Achieving Regional Equality: Urban-Rural Dynamics in Ireland’s Southern Region
Monday, 4 October, 2021
Funded by the Irish Research Council Enterprise Partnership Scheme in partnership with the Southern Regional Assembly.
In the past three decades, policies from the supranational to the local level have prioritised centring economic activity within the city-region (D’Albergo & Lefèvre 2018). As a result, issues of territorial inequality exist due to the perception that metropolitan areas are privileged while other areas are relegated as ‘places that don’t matter’ (Rodríquez-Pose 2018). In Ireland, these sentiments contribute to an overarching ‘Dublin versus the rest’ political culture but there is limited knowledge of the experience in and between cities and regions outside of Dublin.
The new National Planning Framework (NPF) and its corresponding documents—the Regional Spatial and Economic Strategies (RSES) and the Metropolitan Area Spatial Plans (MASP)—present the opportunity to strengthen Ireland’s ‘second tier cities’ (Cork, Galway, Limerick and Waterford) to achieve regional parity and balanced regional development. However, a challenge exists in moving from a competitive co-existence between metropolitan areas to one based on collaboration in pursuit of regional objectives. Furthermore, little guidance to navigate the process exists.
Through a case study of Ireland’s southern region, this project observes, documents and theorises metropolitanisation processes as they unfold to offer insight into historic and contemporary roadblocks to implementation.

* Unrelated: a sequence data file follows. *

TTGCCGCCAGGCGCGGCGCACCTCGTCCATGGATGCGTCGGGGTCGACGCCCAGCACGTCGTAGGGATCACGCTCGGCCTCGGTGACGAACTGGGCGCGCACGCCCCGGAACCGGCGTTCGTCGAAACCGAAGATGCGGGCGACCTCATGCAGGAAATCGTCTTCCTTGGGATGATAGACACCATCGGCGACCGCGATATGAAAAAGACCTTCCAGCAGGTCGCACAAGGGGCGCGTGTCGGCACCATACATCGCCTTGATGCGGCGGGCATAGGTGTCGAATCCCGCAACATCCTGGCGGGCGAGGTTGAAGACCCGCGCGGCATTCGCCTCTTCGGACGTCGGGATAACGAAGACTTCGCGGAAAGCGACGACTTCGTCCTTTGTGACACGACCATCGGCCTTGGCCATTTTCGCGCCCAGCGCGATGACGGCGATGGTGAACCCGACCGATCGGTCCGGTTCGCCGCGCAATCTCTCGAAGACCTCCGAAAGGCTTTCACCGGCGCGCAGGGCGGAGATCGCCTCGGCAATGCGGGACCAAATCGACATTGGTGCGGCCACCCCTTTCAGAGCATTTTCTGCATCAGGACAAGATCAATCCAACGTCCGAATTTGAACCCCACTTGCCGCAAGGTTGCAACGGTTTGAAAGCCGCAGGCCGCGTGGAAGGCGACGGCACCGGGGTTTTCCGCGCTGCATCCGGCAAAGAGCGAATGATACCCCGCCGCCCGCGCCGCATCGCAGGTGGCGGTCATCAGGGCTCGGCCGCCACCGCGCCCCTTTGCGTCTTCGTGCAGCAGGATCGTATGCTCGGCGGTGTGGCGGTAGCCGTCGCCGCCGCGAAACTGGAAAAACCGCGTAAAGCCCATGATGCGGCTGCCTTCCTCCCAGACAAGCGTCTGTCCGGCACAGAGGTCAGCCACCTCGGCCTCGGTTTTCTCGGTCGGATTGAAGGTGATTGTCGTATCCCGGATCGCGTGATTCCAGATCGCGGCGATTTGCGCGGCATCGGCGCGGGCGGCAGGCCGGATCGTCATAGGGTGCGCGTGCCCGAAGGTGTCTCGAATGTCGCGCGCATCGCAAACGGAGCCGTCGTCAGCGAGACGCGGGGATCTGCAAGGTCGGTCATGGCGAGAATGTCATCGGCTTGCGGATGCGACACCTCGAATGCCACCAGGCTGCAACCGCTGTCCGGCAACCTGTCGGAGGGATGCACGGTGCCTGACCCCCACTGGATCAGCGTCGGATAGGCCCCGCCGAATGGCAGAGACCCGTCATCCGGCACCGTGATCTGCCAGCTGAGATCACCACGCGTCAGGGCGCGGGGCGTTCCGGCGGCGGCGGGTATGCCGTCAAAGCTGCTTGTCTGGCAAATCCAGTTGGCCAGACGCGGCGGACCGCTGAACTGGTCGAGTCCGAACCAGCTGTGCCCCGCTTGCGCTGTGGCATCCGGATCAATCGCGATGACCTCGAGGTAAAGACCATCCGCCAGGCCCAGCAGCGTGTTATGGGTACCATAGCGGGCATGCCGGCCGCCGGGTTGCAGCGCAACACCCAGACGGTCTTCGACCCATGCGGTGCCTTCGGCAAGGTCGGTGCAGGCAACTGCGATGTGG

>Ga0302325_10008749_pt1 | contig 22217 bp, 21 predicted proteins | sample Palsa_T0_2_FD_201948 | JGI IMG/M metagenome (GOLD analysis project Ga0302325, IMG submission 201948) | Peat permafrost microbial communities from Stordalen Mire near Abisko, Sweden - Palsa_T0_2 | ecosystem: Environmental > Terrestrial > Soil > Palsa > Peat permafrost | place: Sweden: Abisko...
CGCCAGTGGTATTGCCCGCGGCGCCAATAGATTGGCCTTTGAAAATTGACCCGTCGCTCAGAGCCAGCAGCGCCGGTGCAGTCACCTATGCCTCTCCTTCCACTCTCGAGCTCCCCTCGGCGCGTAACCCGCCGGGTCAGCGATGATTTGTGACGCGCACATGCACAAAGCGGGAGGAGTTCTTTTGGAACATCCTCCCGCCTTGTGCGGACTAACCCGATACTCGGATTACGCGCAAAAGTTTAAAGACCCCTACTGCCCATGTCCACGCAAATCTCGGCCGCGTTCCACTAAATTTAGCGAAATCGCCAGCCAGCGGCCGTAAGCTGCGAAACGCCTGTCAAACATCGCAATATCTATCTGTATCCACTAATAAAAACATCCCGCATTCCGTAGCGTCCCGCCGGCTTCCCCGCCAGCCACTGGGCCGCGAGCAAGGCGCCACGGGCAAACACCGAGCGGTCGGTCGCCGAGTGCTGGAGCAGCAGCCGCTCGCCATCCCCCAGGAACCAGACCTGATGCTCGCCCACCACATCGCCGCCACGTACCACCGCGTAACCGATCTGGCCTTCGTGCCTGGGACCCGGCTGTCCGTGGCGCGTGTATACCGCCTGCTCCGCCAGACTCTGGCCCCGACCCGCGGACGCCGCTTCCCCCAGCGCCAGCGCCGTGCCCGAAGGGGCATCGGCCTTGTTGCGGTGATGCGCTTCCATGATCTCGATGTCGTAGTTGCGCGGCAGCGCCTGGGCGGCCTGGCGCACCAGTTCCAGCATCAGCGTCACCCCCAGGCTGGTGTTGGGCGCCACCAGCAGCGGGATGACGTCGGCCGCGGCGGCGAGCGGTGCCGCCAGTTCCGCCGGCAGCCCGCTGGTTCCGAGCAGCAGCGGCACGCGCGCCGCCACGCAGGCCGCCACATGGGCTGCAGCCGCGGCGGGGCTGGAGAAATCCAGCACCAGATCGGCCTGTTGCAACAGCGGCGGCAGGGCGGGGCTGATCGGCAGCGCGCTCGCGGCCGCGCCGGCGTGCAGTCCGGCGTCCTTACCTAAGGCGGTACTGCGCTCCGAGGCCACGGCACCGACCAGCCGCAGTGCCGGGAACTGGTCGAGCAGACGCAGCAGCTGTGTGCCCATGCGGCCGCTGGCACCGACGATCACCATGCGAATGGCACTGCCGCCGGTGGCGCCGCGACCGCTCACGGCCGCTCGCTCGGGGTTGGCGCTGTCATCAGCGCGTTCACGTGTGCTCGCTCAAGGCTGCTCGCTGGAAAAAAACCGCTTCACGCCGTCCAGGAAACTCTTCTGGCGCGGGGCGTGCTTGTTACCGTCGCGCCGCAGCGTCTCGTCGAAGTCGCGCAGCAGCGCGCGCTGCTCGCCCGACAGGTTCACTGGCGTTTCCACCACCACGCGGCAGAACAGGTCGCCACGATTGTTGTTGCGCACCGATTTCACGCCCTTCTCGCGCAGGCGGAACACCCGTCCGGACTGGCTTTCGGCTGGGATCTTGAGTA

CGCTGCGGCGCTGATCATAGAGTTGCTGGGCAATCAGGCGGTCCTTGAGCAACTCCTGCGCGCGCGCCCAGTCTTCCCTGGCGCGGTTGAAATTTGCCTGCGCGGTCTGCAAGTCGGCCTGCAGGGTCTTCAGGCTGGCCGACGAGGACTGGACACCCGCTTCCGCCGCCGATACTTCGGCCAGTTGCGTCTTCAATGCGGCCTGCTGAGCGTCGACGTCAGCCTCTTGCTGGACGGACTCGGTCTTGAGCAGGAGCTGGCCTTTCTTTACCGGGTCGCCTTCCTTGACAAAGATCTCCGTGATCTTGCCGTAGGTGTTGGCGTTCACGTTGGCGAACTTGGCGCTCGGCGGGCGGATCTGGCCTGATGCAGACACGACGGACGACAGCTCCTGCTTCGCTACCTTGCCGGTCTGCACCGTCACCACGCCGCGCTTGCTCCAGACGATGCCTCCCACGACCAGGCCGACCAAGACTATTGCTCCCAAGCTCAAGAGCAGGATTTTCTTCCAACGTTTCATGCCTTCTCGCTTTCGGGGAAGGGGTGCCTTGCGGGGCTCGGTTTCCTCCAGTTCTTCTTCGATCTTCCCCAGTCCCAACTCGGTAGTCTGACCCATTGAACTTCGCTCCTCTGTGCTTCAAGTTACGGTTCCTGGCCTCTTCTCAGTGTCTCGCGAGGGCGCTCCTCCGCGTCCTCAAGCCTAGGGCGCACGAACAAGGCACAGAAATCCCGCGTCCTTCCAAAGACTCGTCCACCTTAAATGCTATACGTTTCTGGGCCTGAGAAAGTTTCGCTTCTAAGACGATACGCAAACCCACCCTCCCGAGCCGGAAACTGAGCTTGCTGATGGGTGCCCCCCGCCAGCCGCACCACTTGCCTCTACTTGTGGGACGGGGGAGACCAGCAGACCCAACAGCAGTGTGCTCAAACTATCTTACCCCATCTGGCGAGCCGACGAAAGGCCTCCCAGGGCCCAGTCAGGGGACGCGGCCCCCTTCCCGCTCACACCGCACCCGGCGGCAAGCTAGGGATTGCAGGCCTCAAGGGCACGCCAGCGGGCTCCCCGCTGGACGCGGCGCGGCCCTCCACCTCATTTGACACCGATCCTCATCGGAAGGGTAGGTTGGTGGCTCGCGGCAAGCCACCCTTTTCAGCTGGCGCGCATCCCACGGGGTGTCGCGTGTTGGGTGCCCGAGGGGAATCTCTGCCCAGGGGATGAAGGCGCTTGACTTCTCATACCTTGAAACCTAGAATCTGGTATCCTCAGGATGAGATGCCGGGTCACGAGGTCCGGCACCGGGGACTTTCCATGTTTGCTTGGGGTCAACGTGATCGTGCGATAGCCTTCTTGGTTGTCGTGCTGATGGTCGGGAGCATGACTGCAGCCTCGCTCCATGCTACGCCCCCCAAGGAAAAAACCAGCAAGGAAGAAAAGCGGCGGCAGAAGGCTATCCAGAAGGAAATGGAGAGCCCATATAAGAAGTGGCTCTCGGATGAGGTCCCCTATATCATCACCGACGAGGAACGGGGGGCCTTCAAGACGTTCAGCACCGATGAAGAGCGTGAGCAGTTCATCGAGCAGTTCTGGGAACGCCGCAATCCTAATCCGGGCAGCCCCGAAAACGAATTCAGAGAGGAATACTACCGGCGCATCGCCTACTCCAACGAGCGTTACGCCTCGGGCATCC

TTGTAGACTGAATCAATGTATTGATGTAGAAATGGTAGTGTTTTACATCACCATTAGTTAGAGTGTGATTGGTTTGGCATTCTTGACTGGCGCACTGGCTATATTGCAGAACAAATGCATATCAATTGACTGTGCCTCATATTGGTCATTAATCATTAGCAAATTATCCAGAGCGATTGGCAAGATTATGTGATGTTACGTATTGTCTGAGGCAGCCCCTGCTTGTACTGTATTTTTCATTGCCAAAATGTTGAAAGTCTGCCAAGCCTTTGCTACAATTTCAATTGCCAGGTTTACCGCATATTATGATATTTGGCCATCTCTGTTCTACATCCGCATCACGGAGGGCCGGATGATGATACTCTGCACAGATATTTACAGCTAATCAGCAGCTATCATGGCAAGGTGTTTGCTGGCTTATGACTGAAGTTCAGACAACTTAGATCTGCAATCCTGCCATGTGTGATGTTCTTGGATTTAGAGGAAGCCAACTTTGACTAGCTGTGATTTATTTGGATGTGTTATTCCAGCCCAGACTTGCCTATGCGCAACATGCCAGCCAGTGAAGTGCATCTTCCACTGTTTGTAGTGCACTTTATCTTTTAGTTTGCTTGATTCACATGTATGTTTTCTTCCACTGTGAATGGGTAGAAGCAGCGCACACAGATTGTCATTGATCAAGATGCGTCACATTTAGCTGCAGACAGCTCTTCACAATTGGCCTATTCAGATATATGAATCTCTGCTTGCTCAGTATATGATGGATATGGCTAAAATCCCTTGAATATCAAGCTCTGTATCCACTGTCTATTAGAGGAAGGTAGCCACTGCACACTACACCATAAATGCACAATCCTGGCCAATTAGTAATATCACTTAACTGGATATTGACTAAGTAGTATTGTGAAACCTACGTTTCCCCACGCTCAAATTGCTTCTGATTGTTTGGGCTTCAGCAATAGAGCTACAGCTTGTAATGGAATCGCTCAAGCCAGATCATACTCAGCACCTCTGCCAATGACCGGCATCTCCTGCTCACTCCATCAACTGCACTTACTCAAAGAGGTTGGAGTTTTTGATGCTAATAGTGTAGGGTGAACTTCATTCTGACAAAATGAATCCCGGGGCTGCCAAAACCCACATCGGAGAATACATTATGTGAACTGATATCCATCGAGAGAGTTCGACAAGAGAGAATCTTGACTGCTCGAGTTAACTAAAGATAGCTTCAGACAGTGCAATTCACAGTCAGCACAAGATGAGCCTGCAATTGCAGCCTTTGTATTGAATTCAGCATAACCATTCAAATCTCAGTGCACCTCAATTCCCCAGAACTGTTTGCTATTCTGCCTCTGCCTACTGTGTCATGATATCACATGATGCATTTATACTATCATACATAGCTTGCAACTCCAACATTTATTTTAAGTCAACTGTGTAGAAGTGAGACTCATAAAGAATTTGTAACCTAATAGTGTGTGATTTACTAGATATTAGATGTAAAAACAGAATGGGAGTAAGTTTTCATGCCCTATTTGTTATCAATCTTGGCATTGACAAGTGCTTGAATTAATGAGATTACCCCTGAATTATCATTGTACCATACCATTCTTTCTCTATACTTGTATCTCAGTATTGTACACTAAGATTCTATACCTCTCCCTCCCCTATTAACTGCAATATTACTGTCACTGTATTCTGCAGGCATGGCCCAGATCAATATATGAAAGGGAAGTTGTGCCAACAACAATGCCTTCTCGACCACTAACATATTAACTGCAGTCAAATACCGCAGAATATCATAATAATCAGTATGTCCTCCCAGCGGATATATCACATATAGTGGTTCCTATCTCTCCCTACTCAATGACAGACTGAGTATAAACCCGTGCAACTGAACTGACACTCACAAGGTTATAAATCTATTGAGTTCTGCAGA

- To examine tensions and opportunities between securing balanced regional growth, a strong urban structure at the metropolitan scale and vibrant rural areas.
- To assess the financial, societal and political transformations required to foster collaboration between Ireland's regional cities as engines of growth for the regions.
- To explore how new regional planning ambitions, competences and practice intersect with local development planning and identify points of challenge and opportunity.
- To examine the extent to which Ireland's regional cities can collaboratively form a defined and recognisable counterbalance on the southern/western seaboard to the dominance of Dublin and the east.
1. What have been the historic barriers to effective implementation of regional and national plans in Ireland?
2. What institutions, experts and perspectives are required to support the realisation of ambitious territorial agendas?
3. How do variations in the discourse and policy intervention around cities and metropolitan areas outside of the capital impact spatial development and policy?